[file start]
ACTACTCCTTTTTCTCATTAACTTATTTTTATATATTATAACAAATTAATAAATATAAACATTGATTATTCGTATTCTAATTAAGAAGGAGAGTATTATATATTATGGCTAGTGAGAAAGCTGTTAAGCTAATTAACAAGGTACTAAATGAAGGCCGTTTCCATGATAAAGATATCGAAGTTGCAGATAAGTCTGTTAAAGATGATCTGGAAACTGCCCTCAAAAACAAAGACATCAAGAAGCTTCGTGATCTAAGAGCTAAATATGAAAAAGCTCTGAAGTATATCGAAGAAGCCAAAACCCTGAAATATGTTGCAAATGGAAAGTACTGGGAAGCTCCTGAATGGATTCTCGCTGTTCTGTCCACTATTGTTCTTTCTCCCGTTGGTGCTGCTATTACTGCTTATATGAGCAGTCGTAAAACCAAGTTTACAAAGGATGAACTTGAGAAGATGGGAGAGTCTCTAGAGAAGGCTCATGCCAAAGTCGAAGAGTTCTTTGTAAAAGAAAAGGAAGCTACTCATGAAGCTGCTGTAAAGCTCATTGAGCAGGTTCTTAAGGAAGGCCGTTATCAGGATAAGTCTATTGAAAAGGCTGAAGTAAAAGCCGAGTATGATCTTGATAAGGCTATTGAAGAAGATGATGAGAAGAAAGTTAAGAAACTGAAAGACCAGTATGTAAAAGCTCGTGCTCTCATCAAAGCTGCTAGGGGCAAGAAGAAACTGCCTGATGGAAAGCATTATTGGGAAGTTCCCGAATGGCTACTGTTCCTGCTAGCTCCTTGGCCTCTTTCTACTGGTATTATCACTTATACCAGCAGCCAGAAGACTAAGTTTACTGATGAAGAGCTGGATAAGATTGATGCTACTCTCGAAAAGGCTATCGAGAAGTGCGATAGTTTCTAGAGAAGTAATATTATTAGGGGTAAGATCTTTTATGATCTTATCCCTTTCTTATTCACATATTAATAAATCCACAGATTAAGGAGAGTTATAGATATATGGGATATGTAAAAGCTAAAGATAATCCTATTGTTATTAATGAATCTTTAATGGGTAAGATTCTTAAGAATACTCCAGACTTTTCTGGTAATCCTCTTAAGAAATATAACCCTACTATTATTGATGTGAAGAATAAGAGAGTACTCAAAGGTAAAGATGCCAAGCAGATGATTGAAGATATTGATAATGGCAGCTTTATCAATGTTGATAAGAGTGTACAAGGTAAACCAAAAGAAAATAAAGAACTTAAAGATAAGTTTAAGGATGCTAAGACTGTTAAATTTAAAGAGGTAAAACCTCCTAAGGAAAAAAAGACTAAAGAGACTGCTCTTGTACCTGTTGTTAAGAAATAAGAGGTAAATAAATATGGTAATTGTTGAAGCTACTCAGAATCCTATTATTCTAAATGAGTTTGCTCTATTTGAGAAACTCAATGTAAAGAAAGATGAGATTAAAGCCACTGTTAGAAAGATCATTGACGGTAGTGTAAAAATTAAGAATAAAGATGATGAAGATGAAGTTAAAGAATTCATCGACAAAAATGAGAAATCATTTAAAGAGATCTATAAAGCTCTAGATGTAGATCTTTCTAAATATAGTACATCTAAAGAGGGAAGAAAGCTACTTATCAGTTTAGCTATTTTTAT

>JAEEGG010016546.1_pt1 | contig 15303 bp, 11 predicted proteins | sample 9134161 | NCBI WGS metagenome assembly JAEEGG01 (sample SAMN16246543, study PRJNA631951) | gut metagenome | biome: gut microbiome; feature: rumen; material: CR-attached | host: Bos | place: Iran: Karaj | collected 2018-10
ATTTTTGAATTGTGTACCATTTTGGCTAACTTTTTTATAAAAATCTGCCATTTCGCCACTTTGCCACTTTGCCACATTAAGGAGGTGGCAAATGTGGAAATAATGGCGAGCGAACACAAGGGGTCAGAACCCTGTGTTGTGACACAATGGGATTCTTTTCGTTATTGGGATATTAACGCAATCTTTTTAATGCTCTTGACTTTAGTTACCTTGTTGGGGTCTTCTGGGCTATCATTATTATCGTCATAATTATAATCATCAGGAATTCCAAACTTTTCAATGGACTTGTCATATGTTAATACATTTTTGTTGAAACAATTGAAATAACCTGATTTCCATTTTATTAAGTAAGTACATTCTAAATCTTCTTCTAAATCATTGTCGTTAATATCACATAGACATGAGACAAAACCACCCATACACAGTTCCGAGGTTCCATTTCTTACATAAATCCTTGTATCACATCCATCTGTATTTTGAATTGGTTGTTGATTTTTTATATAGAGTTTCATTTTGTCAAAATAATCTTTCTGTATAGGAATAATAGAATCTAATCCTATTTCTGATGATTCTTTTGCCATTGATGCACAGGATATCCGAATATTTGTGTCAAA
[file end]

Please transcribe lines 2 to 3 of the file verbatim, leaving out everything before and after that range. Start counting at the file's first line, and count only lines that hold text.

>JAEEGG010016546.1_pt1 | contig 15303 bp, 11 predicted proteins | sample 9134161 | NCBI WGS metagenome assembly JAEEGG01 (sample SAMN16246543, study PRJNA631951) | gut metagenome | biome: gut microbiome; feature: rumen; material: CR-attached | host: Bos | place: Iran: Karaj | collected 2018-10
ATTTTTGAATTGTGTACCATTTTGGCTAACTTTTTTATAAAAATCTGCCATTTCGCCACTTTGCCACTTTGCCACATTAAGGAGGTGGCAAATGTGGAAATAATGGCGAGCGAACACAAGGGGTCAGAACCCTGTGTTGTGACACAATGGGATTCTTTTCGTTATTGGGATATTAACGCAATCTTTTTAATGCTCTTGACTTTAGTTACCTTGTTGGGGTCTTCTGGGCTATCATTATTATCGTCATAATTATAATCATCAGGAATTCCAAACTTTTCAATGGACTTGTCATATGTTAATACATTTTTGTTGAAACAATTGAAATAACCTGATTTCCATTTTATTAAGTAAGTACATTCTAAATCTTCTTCTAAATCATTGTCGTTAATATCACATAGACATGAGACAAAACCACCCATACACAGTTCCGAGGTTCCATTTCTTACATAAATCCTTGTATCACATCCATCTGTATTTTGAATTGGTTGTTGATTTTTTATATAGAGTTTCATTTTGTCAAAATAATCTTTCTGTATAGGAATAATAGAATCTAATCCTATTTCTGATGATTCTTTTGCCATTGATGCACAGGATATCCGAATATTTGTGTCAAA